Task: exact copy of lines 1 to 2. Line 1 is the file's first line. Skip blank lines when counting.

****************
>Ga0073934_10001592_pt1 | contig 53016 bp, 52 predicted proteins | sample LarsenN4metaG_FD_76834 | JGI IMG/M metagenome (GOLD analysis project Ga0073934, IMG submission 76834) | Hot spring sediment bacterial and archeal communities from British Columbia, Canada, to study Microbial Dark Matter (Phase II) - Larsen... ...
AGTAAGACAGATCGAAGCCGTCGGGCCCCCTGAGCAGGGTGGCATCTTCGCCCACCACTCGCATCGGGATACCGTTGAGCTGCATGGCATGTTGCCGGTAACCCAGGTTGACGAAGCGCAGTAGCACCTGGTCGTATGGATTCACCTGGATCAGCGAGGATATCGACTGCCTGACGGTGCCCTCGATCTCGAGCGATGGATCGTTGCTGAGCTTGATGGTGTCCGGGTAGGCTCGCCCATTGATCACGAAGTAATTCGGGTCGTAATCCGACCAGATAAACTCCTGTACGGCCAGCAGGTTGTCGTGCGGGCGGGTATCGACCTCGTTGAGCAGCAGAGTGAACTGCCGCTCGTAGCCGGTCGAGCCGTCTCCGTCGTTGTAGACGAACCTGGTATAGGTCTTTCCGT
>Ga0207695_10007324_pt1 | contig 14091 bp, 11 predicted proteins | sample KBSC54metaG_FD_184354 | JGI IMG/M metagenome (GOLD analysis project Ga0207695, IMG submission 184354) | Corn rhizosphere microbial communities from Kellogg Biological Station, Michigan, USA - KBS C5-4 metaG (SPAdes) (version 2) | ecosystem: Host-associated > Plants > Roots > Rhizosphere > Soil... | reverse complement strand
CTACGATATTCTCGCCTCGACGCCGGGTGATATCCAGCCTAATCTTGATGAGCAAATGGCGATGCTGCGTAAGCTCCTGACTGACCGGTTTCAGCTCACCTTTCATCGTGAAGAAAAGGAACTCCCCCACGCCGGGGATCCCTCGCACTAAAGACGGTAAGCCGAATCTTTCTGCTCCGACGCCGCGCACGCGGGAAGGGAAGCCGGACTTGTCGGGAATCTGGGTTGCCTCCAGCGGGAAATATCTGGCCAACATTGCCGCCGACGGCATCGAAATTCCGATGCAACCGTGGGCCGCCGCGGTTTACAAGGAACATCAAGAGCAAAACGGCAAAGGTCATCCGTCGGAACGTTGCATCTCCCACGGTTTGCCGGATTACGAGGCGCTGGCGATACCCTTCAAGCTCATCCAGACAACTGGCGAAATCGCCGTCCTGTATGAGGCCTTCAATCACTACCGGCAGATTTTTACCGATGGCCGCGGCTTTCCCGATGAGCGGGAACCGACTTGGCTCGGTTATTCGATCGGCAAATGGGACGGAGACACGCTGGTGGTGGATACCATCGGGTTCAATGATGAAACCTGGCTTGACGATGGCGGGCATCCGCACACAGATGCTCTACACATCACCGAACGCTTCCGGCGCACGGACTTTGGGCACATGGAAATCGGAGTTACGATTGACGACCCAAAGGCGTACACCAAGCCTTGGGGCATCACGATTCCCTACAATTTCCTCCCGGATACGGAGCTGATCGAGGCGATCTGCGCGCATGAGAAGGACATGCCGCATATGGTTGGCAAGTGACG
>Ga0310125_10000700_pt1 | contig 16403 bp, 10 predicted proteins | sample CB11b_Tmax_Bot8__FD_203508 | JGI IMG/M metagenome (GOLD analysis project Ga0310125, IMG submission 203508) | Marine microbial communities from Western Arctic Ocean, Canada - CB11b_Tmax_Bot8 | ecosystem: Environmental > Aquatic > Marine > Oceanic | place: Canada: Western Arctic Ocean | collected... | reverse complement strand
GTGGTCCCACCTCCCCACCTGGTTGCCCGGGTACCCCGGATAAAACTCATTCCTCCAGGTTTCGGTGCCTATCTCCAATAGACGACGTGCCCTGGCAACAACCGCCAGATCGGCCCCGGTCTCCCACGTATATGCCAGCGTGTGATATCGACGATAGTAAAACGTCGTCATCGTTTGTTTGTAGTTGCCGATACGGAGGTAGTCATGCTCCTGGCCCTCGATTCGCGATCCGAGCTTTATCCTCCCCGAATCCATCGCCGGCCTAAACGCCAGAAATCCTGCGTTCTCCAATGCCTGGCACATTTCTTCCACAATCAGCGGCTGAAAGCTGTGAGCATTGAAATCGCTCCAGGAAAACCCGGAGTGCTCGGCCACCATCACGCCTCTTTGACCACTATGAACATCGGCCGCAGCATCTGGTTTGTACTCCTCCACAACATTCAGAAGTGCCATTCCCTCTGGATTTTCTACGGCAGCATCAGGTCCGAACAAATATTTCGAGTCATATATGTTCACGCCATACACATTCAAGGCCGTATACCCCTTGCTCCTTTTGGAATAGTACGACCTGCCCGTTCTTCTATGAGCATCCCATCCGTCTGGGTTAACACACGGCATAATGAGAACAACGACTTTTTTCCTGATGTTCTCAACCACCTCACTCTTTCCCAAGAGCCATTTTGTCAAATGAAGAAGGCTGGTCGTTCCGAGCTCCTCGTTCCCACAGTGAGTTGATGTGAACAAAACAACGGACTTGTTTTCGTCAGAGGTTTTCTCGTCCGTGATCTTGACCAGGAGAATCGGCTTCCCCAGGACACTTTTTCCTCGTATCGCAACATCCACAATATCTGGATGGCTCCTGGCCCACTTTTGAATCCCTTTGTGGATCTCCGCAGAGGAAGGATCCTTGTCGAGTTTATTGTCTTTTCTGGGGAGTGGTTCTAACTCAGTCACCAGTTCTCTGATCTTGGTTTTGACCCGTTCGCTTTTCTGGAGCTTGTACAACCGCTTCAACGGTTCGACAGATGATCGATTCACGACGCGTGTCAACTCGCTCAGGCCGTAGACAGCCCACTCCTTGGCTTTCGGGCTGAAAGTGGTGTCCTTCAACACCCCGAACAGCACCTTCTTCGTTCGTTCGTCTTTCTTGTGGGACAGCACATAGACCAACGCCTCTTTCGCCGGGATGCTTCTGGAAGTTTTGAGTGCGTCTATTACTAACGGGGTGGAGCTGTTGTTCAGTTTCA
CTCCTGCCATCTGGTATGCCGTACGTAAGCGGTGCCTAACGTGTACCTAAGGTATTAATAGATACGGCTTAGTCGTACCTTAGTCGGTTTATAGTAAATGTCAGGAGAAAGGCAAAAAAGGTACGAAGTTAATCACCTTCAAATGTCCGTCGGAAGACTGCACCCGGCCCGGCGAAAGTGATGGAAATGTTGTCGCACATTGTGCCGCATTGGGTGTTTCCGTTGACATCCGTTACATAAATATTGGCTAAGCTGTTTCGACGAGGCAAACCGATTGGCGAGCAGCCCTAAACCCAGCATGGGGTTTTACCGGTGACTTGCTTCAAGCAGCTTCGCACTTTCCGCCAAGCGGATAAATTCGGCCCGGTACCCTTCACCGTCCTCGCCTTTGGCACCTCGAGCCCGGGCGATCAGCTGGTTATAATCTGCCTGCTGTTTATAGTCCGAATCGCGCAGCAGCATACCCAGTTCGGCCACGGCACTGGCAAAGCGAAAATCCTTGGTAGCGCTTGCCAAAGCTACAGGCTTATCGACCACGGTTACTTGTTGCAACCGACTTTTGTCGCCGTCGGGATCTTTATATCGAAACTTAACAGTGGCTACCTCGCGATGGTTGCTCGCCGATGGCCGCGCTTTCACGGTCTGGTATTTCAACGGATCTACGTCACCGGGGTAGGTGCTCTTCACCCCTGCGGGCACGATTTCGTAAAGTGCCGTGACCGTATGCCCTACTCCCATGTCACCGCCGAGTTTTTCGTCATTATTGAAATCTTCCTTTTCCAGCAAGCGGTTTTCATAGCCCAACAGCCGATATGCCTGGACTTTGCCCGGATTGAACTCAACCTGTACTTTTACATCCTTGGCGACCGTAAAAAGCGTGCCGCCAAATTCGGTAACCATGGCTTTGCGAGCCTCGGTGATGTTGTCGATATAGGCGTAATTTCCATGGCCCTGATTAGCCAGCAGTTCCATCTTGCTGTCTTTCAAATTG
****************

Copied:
>Ga0073934_10001592_pt1 | contig 53016 bp, 52 predicted proteins | sample LarsenN4metaG_FD_76834 | JGI IMG/M metagenome (GOLD analysis project Ga0073934, IMG submission 76834) | Hot spring sediment bacterial and archeal communities from British Columbia, Canada, to study Microbial Dark Matter (Phase II) - Larsen... ...
AGTAAGACAGATCGAAGCCGTCGGGCCCCCTGAGCAGGGTGGCATCTTCGCCCACCACTCGCATCGGGATACCGTTGAGCTGCATGGCATGTTGCCGGTAACCCAGGTTGACGAAGCGCAGTAGCACCTGGTCGTATGGATTCACCTGGATCAGCGAGGATATCGACTGCCTGACGGTGCCCTCGATCTCGAGCGATGGATCGTTGCTGAGCTTGATGGTGTCCGGGTAGGCTCGCCCATTGATCACGAAGTAATTCGGGTCGTAATCCGACCAGATAAACTCCTGTACGGCCAGCAGGTTGTCGTGCGGGCGGGTATCGACCTCGTTGAGCAGCAGAGTGAACTGCCGCTCGTAGCCGGTCGAGCCGTCTCCGTCGTTGTAGACGAACCTGGTATAGGTCTTTCCGT